I would say that holding "paper" assets of any kind is foolish at the present time. The only way out of the troubled times is to steal a bit from everybody by printing more and more paper. Stangely, this seems to work for a while, especially as various governments try to conceal rising prices. However, it cannot last and I would much prefer to hold gold as a protection from the "legal counterfeiters" who will not give up until the bitter end.

report this


May 21, 2012 at 06:31

Everyone should invest in gold, it is an asset. You have nothing if you only have "paper" money . You must have assets like gold, property or diamonds for example

report this


May 21, 2012 at 07:17

Over the long-term, I'd much rather hold gold than non-index linked cash. However, as most of my cash holdings are index linked, most of the rest is in equities and only a small amount in gold. Equities aren't "paper assets" but a share in a company that's generating profits and distributing these to the share holders. In many cases, this dividend stream has risen faster than RPI and the value of the company has therefore also risen.

report this

william Westlake

May 21, 2012 at 07:23

I would have thought that equities are an equally good hedge against inflation, provided one invests in the right company, or has a reasonable spread between companies.

If Gold has risen from $450 an Oz to $1600 over a decade, who's to say it wont fall back there again in another decade? Which doesn't look like much of a hedge against inflation to me.

Contrary to Gordon Gray I find SI's arguments quite compelling, but then I have agreed with them long before they were ever rehearsed here. Apart from a filling and my wedding ring I don't own any Gold and, even if I had the funds, wouldn't be rushing out to buy any anytime soon.

report this

Chris Clark

May 21, 2012 at 07:45

Seems to me that if a crash is about vaporising liquidity, then gold falls, which we seem to have had lately, and in 2008 at the end of Lehman it hit a low of $681/oz. Everyone seems to rush to US Treasuries for safety. But if the market moves to QE, or even conferences to sort out Greece, there seems to be a gold uplift. Today it is not $1575, but $1596 after a rapid rise, relief rally or sign of inflation risking stimulus?

report this

Matthew Hill

May 21, 2012 at 08:55

Give it another month....

report this

Bill lawson

May 21, 2012 at 09:04

You can't eat gold , I would rather have a barn full of wheat than gold blocks to the equivellent value, it does have its uses but to be weighed down with it when its value drops (which it will) could cause you to drown . I have read somewhere about not worshipping golden idols.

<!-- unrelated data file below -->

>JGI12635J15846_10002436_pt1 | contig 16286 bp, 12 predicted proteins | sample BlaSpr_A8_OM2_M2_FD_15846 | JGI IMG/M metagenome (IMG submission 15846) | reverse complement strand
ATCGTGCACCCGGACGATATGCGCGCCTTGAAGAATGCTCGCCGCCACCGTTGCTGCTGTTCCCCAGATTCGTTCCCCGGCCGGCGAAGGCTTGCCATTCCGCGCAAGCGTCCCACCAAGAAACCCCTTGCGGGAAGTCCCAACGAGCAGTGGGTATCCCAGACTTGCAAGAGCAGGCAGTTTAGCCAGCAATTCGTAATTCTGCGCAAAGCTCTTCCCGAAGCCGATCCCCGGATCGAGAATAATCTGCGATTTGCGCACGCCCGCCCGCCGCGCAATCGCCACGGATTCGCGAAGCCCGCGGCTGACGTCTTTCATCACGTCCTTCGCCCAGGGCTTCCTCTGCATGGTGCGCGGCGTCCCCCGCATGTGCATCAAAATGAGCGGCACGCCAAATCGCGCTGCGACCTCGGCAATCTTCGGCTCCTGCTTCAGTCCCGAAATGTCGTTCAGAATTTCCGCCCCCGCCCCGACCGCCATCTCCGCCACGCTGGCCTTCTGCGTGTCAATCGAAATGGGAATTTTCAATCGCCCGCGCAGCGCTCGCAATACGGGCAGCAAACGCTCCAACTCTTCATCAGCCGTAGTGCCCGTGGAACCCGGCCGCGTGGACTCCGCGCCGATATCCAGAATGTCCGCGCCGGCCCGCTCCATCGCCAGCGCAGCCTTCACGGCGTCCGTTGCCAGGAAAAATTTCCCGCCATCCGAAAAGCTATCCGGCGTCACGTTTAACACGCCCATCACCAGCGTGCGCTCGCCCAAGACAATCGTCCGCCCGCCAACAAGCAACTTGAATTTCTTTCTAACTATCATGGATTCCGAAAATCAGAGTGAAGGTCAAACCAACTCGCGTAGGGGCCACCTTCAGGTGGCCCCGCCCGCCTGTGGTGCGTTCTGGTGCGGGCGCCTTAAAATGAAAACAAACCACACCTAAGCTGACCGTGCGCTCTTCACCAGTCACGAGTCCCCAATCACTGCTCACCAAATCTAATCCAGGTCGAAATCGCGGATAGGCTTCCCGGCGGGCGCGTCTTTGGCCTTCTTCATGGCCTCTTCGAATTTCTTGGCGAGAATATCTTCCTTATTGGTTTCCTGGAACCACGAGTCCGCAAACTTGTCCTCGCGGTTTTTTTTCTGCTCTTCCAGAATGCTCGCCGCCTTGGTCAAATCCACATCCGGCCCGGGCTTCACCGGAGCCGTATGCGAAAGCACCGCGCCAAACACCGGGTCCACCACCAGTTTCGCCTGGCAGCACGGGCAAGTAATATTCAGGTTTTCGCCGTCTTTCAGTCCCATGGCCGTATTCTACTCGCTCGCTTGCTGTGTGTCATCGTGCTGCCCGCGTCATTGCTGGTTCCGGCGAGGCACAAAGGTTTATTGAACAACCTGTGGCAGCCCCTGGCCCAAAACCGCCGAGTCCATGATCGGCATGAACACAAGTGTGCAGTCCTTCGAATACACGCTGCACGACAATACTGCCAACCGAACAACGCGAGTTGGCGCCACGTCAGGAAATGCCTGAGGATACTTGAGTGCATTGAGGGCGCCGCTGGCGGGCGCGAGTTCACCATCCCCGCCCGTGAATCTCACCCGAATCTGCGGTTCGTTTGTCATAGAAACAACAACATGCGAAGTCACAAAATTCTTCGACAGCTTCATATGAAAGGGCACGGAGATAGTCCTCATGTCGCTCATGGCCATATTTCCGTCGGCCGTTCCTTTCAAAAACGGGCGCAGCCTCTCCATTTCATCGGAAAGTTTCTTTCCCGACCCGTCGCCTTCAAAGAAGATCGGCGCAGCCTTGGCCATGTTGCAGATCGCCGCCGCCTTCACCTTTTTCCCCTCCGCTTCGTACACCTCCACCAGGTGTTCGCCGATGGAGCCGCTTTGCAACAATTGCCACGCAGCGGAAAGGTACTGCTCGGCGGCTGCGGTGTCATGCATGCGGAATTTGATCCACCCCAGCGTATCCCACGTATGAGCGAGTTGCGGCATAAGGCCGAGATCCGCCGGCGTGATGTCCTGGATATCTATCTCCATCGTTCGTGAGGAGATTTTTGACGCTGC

report this


May 21, 2012 at 09:10

Personally I support the rainy day/insurance argument If everything falls out of bed, one needs something that is a store of value. I think a holding of about 5 to 10% of moveable assets is a judicious level to maintain.

report this

Matthew Hill

May 21, 2012 at 09:31

The good news is that most people who bought gold didn't do so 9 months ago. Can we have a 9 year comparison?

report this

Keith Cobby

May 21, 2012 at 10:09

Gold produces no income and it is therefore purely speculative, so it falls at the first hurdle for me as an investment.

The only real use for it would be if we had to return to bartering. But, I agree with Bill in that you can't eat it.

report this


May 21, 2012 at 10:27

Never forget that you can't predict the future.

report this

Stephen Griffiths

May 21, 2012 at 11:42

BIll Lawson....I read something about not building yourself bigger barns....same place as what you read I think.

report this

Jeremy Bosk

May 21, 2012 at 12:16

Gold has all the drawbacks listed so I would prefer dividend paying gold miners; which in the medium to long term do go up and down with the gold price but compensate with income. If you must buy the metal then buy antique gold coins which have some rarity value. Since the best coins require quite large amounts of cash, buy the coin dealers or the pawn brokers. If you start to think about companies that service collectors then add the stamp, medal and autograph dealers. Stanley Gibbons, Noble Investments, Avarae Global Coins, H&T, Albermarle and Bond and so forth.

Lateral thinking is required.

report this

an elder one

May 21, 2012 at 13:27

Gold is real stuff and has a pedigree (of barter) and a measure of wealth) stretching back thousands of years; paper money is just that, paper with a promise scribbled thereon by a ruling class person - can such be trusted entirely.

report this

Jeremy Bosk

May 21, 2012 at 14:17

Yes paper money can become worthless. But gold can be debased. Can you, personally, tell gold from gold plated lead or tungsten? When you buy from a reputable dealer there is some sort of traceability and purity guaranteed. In a post apocalyptic world will anyone have the technical ability to measure the purity of an ingot? Will you be able to buy a basket of groceries with a gold bar and get change? In Tesco vouchers? A hand written IOU? Or will shopkeepers keep scales and metal shears to snip bits off an ingot?

In earlier times, gold was rarely used for trade but simply piled in vaults alongside jewels as a symbol of conspicuous wealth like a Fabergé egg. Trade was done either with copper and silver coins or with IOUs and ledger entries.

In preparation for an economic melt down, build a dry cellar and stockpile tinned food. I remember in the early sixties my dad discovered a wartime tin of bacon which tasted quite good even after almost twenty years.

report this

an elder one

May 21, 2012 at 15:29